Bereaved pupils wept and hugged near the makeshift memorial of candles, some arranged in heart shapes, to share the pain of losing their friends in Tuesday’s tragedy.
“Yesterday we were many, today we are alone,” read a hand-painted sign at the school, decorated with 16 crosses — one for each of the victims, most of whom were around 15 years old.
The teenagers, 14 girls and two boys, were among at least 72 Germans who made up nearly half the disaster’s total death toll of 150.
The students and their two female teachers had been on a week-long exchange trip near Barcelona, paying a reciprocal visit after Spanish youngsters came in December to the northwestern town of Haltern.
Compounding the tragedy, it emerged that those killed had won the trip in a lottery of their classmates, reported local daily the Halterner Zeitung in its online edition.
“Life dreams were shattered from one minute to the next,” an ashen-faced headmaster Ulrich Wessel said during a televised press conference.
He said the students’ deaths left “a wound that will heal very slowly and leave deep scars”.
Across Germany flags are to fly at half-mast for three days to mourn the victims of what German airliner Lufthansa said was the “worst accident in German civil aviation”.
Condolence books were opened in Haltern’s town hall, Berlin’s Protestant Cathedral and at Duesseldorf airport, where the doomed jet had been due to land.
Staff of Lufthansa and its subsidiary Germanwings worldwide observed a minute’s silence, many weeping quietly, at 0953 GMT, the moment radio contact broke off with the jet on Tuesday.
At the same time on Thursday, all schools in Haltern’s state of North-Rhine Westphalia are set to follow suit with a minute’s silence.
At the school, the Joseph Koenig Gymnasium, red-eyed parents and students wept and comforted one another on a day of mourning, as all classes were cancelled and 50 counsellors were on hand to lend emotional support.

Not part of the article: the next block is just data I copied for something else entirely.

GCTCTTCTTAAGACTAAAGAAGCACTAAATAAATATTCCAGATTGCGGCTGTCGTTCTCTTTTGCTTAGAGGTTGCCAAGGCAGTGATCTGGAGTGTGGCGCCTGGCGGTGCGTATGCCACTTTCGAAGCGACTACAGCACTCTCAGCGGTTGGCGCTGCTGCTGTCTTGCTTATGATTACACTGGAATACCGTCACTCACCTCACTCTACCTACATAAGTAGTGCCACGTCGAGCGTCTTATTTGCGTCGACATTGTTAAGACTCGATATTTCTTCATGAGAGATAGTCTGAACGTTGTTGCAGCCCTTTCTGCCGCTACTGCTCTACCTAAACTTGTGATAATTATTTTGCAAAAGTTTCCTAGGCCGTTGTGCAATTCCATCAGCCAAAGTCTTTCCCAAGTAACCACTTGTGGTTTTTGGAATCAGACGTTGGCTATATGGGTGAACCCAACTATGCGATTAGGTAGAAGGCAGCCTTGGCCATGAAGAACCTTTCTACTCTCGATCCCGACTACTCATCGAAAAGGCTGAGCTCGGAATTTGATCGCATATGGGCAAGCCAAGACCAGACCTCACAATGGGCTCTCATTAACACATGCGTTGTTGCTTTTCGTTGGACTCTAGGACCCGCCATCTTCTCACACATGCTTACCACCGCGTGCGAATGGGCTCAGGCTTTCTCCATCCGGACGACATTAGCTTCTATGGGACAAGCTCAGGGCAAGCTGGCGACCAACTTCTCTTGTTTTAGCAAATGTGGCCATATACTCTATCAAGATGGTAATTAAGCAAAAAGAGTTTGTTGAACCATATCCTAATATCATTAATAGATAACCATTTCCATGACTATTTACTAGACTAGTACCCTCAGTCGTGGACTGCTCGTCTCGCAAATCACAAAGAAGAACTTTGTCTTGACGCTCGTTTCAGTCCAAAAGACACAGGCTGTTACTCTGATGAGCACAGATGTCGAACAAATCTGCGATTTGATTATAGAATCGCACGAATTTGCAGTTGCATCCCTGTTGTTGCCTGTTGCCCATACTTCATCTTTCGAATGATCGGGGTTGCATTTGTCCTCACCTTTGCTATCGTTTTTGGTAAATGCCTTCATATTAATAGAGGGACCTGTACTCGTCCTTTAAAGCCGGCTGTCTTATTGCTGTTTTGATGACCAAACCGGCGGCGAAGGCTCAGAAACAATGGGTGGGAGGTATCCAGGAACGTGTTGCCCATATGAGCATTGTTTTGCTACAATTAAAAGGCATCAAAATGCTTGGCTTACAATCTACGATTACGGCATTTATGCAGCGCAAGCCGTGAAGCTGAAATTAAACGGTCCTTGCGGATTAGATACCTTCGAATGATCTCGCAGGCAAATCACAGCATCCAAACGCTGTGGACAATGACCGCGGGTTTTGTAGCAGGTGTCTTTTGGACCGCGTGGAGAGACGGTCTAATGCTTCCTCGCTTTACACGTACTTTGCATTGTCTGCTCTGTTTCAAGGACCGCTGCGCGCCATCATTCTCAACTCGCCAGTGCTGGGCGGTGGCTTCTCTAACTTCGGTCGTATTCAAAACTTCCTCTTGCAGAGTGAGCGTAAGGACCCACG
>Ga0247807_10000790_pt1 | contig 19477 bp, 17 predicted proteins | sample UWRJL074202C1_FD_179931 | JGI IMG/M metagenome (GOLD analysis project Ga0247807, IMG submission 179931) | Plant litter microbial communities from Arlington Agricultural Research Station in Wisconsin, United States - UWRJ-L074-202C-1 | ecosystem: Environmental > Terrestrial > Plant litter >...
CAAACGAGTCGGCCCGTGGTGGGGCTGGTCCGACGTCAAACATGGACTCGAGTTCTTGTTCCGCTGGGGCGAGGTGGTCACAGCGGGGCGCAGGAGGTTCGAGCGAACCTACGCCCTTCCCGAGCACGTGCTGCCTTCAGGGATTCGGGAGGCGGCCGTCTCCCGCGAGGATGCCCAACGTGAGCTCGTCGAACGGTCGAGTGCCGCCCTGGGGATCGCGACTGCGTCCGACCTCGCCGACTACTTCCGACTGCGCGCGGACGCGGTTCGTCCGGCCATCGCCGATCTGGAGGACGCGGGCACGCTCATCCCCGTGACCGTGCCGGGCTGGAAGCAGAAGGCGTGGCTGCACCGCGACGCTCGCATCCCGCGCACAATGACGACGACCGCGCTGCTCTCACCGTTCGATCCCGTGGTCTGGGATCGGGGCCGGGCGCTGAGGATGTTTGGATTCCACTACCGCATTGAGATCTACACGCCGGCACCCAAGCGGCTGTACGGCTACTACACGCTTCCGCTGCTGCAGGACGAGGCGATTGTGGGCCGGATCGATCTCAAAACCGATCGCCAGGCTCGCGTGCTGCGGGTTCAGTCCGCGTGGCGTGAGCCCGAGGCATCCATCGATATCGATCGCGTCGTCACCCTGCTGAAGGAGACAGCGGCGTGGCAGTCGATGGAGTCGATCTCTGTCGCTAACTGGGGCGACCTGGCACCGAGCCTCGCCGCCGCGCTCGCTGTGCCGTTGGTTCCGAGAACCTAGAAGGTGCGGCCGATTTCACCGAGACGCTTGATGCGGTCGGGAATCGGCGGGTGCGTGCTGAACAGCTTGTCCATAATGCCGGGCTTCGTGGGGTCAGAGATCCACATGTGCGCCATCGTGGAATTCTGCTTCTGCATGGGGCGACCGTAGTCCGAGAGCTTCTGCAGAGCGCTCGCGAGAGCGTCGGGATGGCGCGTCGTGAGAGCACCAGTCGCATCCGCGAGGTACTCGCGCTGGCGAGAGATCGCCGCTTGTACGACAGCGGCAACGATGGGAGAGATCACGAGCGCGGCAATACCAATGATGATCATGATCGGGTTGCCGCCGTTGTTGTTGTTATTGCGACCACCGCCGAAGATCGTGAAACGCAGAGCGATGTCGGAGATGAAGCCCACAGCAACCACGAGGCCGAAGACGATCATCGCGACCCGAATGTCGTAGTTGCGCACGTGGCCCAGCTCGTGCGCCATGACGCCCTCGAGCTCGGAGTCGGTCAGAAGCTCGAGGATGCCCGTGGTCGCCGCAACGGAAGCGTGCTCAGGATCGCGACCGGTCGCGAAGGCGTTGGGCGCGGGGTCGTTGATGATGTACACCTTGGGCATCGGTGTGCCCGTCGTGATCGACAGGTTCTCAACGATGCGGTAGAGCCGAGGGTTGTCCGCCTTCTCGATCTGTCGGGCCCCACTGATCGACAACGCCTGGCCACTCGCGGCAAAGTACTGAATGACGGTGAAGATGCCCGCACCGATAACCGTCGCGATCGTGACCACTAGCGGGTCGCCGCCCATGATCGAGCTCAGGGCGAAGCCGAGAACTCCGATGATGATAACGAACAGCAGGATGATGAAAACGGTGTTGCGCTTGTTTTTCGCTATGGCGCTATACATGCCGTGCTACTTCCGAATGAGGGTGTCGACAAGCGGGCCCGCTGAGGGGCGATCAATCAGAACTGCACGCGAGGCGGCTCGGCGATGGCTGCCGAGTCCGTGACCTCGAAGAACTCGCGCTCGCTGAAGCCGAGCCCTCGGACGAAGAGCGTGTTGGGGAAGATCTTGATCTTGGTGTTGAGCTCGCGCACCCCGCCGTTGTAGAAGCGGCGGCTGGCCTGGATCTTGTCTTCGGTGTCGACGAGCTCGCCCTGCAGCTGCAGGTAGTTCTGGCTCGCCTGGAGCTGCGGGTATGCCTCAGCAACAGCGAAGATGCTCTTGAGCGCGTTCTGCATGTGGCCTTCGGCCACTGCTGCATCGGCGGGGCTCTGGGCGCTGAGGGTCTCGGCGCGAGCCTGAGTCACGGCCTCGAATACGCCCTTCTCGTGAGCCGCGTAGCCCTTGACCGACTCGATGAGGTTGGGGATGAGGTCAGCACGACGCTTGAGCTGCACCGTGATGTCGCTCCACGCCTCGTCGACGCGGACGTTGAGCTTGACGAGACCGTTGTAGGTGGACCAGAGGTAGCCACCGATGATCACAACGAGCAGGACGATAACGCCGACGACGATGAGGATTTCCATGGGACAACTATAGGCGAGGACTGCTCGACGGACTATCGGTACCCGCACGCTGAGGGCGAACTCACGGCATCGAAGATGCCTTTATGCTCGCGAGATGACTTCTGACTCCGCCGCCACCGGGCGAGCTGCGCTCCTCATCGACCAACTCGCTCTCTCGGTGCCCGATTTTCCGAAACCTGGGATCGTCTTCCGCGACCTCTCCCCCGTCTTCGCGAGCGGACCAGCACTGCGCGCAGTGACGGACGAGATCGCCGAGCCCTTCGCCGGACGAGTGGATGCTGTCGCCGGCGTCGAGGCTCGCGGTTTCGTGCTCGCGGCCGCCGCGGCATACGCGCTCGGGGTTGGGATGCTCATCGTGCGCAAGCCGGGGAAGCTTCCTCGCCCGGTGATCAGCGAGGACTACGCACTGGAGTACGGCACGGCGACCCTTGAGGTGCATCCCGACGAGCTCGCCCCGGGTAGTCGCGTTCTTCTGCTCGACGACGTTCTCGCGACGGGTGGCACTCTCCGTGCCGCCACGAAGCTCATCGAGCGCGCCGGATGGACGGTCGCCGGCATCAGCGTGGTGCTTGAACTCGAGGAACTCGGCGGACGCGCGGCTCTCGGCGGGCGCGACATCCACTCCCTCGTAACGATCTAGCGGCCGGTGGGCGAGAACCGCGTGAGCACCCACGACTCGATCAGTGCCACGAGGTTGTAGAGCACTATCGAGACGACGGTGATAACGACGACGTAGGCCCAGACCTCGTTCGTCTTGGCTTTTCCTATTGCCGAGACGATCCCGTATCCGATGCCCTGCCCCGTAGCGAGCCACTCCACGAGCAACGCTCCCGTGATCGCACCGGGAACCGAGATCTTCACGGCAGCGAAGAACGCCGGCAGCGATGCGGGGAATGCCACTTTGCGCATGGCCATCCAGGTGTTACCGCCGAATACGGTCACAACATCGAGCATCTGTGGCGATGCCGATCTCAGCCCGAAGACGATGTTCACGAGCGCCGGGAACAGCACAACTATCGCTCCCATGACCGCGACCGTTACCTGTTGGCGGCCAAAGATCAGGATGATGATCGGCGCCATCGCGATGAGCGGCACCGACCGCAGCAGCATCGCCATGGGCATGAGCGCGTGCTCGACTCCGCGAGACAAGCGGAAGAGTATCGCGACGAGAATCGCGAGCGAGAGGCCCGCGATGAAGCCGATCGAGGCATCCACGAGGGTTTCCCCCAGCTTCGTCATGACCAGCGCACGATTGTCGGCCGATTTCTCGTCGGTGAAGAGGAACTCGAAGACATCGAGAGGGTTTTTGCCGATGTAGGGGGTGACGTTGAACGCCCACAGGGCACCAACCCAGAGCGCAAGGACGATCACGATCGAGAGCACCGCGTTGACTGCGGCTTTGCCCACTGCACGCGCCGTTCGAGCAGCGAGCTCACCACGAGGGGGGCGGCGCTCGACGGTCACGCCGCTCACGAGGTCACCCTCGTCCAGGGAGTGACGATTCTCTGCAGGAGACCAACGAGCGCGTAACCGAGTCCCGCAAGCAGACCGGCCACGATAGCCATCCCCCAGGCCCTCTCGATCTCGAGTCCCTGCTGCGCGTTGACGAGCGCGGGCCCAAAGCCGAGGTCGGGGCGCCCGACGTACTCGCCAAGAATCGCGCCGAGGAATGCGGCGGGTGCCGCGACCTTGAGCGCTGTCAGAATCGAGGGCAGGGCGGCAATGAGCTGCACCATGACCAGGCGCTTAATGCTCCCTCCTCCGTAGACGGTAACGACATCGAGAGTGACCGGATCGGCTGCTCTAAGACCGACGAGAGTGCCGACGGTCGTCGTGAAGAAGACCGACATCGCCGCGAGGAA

“There’s no force on Earth strong enough to take away the pain of losing a close family member or friend,” said state education minister Sylvia Loehrmann after paying an early-morning visit.
“We can only share it, and from that can come a small measure of consolation.”
The town of about 38,000 people in a traditional mining region is small enough for many people to be touched directly by the tragedy, said locals.
Town mayor Bodo Klimpel said that “right now it’s very, very difficult to imagine when things will return to normal. We are all still traumatised by what happened.
“My son goes to the same school, he’s one grade below those who died in yesterday’s accident and of course he knows them all,” he told news channel NTV.
Chancellor Angela Merkel called Klimpel to express her condolences and later joined the French and Spanish leaders near the crash site.
The dead included six crew and 144 passengers.
On Wednesday, a group of about 20 German students, who had also been on an exchange trip to the same town near Barcelona, arrived at the city’s airport under a police escort and were met by members of the Red Cross before boarding a flight to the northern German city of Hamburg.
“Some children didn’t want to take the plane” and were to return home by train, Marti Pujol, mayor of Llinars del Valles, said.
President Joachim Gauck was on his way back from Peru after cutting short a South America trip because of the tragedy.
Well-known Germans offered their condolences on social media, among them tennis star Boris Becker and cyclist Jens Voigt.
Google in Germany and Spain marked its front page with a black ribbon.
TV channels continuously broadcast scenes from Haltern, though police kept media and TV crews at a distance from the school.
“Today in the school, it is the time to share the sadness together … There is a lot of sadness,” said police spokeswoman Ramona Hoerst.